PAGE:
And that of course is the Joker, played by Jared Leto. I know what question is coming next. Is Jared Leto a good Joker? The answer is yes. I know the second question you’re thinking. Is he better than Heath Ledger? There isn’t enough of a sample size to judge. He succeeds at putting a new spin on one of the greatest villains of all-time. Heath Ledger played the Joker as an anarchist, while Leto portrays him as a mob boss. Sometimes it comes across as modern. Other times, it seems like an ode to classic films. He also adds sensuality to this character, which is new. He isn’t nearly as integral to the plot as advertised, but the scenes with him work for the most part, and a large part of that is due to his chemistry with Robbie. DC fanboys will be glad that their relationship comes across so well.
The highlight performance of the film is Viola Davis as Amanda Waller. She’s cold, calculated and manipulative. As the film progresses, you almost start to look at her as the main villain. The way she is able to recruit all of these bad guys to work together is sometimes just downright evil. And while her character contributes to one of my biggest issues with the film, I couldn’t get enough of her when she was on screen.
And that brings me to the part of this review people may want to brace themselves for.
This film is a mess. An unbelievably stupid mess. As was the case with Batman v Superman, wherein the theatrical cut fell victim to edits by studio execs, causing for all types of incoherent plot points, Suicide Squad at various points feels like an incomplete story. With this being a spoiler-free review, I really don’t want to give too much away. I have to say though, Warner Bros really did a great job keeping this plot under wraps, as this film goes into a direction I was not quite prepared for. I imagine it will leave more than a few audience members perplexed.
My biggest complaint of the film is Cara Delevingne’s June Moone, an archaeologist who becomes a witch known as Enchantress. I can’t say too much about what her character goes through in the film, but I will say that the way she is used here was a huge mistake. The shit is just goofy, and her involvement in the film, if you think about it, really starts to make the entire thing collapse on itself.
When this film is focused on the dynamics between the characters, it soars. When it actually attempts to tell the story of the Squad’s mission, because there is only one mission here, it stumbles. And that’s a shame considering these actors are delivering for the most part.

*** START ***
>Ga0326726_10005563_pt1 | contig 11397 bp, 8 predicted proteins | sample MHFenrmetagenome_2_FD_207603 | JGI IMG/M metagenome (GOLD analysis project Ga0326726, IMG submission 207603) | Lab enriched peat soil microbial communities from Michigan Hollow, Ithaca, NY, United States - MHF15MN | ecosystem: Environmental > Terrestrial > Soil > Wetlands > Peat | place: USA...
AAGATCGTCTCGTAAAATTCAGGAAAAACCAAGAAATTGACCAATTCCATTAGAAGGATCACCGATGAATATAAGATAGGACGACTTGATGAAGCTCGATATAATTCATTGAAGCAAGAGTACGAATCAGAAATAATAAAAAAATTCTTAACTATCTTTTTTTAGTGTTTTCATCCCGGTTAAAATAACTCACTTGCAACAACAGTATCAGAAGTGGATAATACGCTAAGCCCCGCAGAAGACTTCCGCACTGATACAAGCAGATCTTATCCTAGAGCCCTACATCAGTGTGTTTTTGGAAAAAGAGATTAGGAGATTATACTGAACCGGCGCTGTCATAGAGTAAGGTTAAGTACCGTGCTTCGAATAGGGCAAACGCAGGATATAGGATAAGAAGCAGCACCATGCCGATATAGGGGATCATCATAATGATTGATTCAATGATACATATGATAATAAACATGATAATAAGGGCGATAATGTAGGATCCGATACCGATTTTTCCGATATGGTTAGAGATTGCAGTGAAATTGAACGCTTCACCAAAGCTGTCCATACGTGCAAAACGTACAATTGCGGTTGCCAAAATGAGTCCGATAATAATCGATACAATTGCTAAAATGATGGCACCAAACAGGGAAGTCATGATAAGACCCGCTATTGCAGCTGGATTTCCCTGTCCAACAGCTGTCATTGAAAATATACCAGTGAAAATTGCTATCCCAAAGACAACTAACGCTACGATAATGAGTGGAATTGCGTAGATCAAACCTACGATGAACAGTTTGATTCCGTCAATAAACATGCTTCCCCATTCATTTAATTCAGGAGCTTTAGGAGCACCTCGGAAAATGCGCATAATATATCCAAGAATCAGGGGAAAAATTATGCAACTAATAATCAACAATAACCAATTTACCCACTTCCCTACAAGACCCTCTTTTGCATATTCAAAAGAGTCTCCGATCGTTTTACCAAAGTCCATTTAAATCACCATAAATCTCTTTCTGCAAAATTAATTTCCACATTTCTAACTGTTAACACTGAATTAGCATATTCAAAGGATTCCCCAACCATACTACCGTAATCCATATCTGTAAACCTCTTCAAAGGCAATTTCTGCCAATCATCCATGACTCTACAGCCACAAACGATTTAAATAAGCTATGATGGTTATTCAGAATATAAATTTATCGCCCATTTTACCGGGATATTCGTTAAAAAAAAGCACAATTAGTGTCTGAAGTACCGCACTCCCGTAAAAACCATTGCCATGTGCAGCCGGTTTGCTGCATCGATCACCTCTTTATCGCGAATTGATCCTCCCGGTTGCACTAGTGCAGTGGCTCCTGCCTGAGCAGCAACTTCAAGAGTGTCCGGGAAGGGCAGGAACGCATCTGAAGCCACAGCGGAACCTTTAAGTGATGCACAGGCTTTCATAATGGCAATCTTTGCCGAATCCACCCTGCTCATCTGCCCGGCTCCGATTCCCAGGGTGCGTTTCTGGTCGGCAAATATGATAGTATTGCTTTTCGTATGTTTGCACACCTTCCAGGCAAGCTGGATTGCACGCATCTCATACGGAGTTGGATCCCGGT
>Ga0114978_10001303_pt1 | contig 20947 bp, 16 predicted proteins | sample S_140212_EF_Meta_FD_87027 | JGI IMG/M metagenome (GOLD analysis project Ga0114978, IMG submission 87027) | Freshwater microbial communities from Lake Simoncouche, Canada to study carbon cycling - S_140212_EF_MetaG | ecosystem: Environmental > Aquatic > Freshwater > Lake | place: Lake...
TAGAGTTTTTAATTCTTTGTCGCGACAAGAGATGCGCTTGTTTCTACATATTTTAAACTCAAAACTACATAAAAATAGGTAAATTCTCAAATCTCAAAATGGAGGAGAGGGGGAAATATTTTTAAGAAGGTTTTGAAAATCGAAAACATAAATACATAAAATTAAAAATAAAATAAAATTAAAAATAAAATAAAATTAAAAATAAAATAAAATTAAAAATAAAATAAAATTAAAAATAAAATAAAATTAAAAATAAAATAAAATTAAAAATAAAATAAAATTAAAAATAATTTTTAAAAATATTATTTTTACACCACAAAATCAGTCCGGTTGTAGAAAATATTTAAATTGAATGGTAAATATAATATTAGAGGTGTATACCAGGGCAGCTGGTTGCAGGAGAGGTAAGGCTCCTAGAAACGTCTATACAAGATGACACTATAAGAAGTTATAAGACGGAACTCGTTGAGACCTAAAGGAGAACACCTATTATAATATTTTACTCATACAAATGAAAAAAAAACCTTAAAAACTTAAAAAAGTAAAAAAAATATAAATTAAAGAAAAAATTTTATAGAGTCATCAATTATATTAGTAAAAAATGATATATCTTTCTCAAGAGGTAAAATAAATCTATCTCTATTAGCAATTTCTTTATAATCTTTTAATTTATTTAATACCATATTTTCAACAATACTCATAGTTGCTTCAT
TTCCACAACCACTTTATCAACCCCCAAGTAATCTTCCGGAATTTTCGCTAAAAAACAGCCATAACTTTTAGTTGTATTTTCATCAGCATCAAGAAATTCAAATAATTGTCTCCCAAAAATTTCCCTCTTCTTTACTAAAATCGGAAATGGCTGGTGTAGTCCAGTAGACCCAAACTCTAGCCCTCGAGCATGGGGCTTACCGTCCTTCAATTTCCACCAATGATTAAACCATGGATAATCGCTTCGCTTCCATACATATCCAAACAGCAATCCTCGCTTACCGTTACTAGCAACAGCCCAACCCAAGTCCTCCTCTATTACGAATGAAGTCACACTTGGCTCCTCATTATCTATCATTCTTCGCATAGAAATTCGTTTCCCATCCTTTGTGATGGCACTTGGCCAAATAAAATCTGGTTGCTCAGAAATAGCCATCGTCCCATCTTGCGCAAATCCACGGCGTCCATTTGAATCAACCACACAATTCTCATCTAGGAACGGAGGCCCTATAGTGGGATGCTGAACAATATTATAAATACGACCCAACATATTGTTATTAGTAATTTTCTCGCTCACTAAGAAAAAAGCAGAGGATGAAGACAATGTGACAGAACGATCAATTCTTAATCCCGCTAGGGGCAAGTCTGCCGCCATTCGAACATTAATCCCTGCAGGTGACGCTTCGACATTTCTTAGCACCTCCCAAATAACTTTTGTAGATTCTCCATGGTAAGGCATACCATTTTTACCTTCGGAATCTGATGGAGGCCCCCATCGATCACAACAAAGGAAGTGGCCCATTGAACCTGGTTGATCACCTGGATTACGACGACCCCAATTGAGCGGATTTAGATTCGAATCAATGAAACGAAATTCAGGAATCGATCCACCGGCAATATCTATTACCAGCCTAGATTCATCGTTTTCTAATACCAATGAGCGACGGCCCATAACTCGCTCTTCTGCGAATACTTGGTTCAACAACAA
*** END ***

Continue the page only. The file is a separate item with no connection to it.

This is a contained film. Set in the aftermath of Batman v Superman, and over the course of one day, much of the character development is explored in the form of flashbacks. Those flashbacks sometimes occur throughout the second and third acts. With so many people in one movie, it sometimes does help the story move along, even if that story is completely stupid.
Also, I would be a jerk if I didn’t give you a heads up on the music in this film. As the characters are introduced, this feels less like an action movie and more like a music video, and all throughout the film there are several aesthetics that contribute to that vibe. For some, that is going to be a jarring experience. For others, that is going to help add to the personalities of the characters, which they already have in bulk. As the movie progresses the music choices are fine for the most part, but you get the impression that someone at Warner Bros was casually adding it into the movie in the name of adding some fun.
Overall, I think people should take a chance with this film. It’s not for everybody, and that’s certainly going to cause a mixed reaction among viewers. But I would be lying to say that this film isn’t entertaining. There are some fantastic performances along with a good amount of humor. I found myself caring about most of these characters in the end, and can only hope we get to see them in upcoming DC movies, especially the ones that have a history with Justice League members.
RNC rating: 3/5 stars.
Additional: What do Deadpool, Batman v Superman: Dawn of Justice, Captain America: Civil War and Suicide Squad all have in common? Yes, they’re all based on comic books, but even more so the villains are all underwhelming. Somebody cast Willem Dafoe, dammit!
Heads up: there is a mid-credit scene, so you may want to hang around for that.
#TigerWoods: Margot Robbie, what up doe!